The Basics on WordPress Website Maintenance

WordPress website maintenance – why?

Back in the “old days”, you would get a website designed and launched and you were done. A majority of websites are now developed in WordPress and this CMS platform has grown over the years. As it is continuously evolving, it needs to be maintained. WordPress works very hard to keep their platform secure while adding new features. Security updates are released to address vulnerabilities that are found or for certain things to work an update is needed. There are specific WordPress website maintenance tasks you should make sure are executed regularly to keep your site secure and functional.

Make sure your website is being backed up

It is often that a client thinks their website is being backed up regularly by their web hosting provider. However, this is not always the case. Many entry level or cheaper hosting plans don’t have backups, or don’t back them up on a schedule you are comfortable with. There are several available plug-ins out there that allow you to download backup files or create local backup copies on your site. Other websites uses 3rd party tools to create daily off-site backups in file storage services such as Amazon AWS. Whichever plan you use, make sure you:

  • Make frequent backups of your site
  • Backups are accessible even if your website or hosting provider is down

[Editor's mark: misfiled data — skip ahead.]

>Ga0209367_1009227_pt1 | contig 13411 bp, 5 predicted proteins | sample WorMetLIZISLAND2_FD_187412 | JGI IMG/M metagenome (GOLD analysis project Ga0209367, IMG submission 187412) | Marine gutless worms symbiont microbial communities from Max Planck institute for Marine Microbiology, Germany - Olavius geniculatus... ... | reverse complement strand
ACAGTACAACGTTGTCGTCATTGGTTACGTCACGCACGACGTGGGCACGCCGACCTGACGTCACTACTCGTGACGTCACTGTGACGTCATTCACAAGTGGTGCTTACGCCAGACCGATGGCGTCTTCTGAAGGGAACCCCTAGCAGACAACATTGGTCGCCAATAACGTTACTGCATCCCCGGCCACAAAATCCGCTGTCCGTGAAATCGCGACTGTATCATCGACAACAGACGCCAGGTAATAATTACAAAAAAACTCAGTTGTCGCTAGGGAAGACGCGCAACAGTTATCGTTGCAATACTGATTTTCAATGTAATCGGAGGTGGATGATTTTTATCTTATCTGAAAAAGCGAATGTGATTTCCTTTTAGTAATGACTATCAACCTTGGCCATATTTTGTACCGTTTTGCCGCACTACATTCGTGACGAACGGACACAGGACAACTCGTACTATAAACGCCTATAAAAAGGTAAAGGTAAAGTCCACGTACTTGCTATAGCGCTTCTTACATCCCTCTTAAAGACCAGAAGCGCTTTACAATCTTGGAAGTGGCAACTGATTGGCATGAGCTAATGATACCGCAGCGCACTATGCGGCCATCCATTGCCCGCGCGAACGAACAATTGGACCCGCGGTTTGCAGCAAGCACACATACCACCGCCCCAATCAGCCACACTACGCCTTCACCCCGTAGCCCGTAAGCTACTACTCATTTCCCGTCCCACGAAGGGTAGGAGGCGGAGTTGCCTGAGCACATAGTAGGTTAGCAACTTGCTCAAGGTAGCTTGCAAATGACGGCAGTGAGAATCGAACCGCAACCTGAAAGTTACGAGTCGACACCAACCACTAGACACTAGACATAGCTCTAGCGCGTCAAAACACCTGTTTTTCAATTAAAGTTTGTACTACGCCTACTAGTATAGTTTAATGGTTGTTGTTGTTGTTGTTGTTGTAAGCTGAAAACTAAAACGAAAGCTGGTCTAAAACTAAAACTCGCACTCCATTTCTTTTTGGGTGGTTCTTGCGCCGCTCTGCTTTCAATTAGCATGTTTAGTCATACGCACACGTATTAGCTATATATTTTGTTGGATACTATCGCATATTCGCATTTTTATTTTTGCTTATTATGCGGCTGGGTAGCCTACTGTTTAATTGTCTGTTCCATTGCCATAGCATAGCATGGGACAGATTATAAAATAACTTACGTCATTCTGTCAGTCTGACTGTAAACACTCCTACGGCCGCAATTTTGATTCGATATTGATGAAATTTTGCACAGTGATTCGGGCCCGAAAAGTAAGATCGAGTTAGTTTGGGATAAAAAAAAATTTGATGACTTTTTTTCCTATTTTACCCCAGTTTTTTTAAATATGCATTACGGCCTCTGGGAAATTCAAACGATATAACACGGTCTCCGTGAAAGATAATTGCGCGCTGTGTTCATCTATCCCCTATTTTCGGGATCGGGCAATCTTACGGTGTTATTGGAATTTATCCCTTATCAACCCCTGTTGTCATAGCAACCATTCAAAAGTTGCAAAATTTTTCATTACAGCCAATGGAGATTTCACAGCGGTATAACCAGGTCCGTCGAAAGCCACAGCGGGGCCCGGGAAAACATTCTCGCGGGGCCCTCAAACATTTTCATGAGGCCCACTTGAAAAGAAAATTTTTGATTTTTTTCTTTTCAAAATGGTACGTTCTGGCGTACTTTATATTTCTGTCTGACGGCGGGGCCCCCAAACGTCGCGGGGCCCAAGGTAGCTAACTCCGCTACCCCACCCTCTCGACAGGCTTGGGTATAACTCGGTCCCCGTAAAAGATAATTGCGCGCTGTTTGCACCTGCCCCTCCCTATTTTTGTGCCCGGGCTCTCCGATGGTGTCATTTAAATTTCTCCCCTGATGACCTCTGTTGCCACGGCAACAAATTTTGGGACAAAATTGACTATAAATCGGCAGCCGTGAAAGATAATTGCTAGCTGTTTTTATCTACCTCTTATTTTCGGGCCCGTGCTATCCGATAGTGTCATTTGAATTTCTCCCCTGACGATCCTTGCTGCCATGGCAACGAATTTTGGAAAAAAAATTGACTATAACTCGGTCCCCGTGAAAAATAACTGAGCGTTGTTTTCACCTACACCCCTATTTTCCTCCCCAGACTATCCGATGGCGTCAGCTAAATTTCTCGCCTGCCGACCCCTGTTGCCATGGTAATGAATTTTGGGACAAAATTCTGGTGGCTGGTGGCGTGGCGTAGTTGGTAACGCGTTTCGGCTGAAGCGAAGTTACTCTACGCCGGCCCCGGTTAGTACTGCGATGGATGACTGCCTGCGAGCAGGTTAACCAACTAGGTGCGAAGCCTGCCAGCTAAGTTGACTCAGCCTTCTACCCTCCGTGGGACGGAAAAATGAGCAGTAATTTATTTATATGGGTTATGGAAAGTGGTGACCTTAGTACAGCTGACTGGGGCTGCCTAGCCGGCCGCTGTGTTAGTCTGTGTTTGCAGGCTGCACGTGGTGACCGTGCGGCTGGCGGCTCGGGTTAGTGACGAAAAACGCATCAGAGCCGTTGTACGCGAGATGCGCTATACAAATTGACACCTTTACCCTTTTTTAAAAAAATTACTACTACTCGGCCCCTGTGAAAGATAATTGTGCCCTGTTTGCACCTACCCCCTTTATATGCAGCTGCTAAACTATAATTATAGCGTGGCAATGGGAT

• You know how to bring your site backup or who to call to get it back up
  • Both website files and database files are being backed up

Keep WordPress core updated

WordPress is an open source platform and frequent updates/versions are released several times a year. Some updates are security patches while others are bug fixes or new features. I would read on each update before updating your site and give high priority to security releases. When you log on your WordPress website, the top of the page will show you a message regarding available WordPress updates.

By default, WordPress will automatically update to the latest version and this is fine for most websites, however we prefer to turn this off and do it manually. We always do the updates on a test copy of the site, do a spot check on the pages and make sure nothing is broken. We make sure the production website is backed up and then we proceed to update it. Nine times out of ten there will be no problems, but if there is, you may need a programmer to check what is broken and get it fixed in the code.

Keep WordPress themes and plug-ins updated

This is often where websites have problems when updating their core or when a plug-in is not correctly programmed. If you go to your plugins manager in WordPress, it will show you which plugins have an update available. We follow the same steps as when updating the WordPress core, we update the test copy first and then repeat on the live site. Make sure you keep plug-ins updated because these are developed by 3rd parties and do not fall under WordPress responsibility. There may be security issues, or bugs or a code snippet may not work with a WordPress update.

The same applies to WordPress themes, however, before you go ahead and update a theme, it is critical to make sure you have a child theme installed. If the website was developed correctly and it uses a WordPress theme that was customized, the developer should have created a child theme. The child theme saves all the customizations that was done for your site. If a child theme is not used, and a theme is updated, it is possible that some or all of the customizations are lost. In this case, the best thing would be to get a developer to create a child theme before updating the parent theme.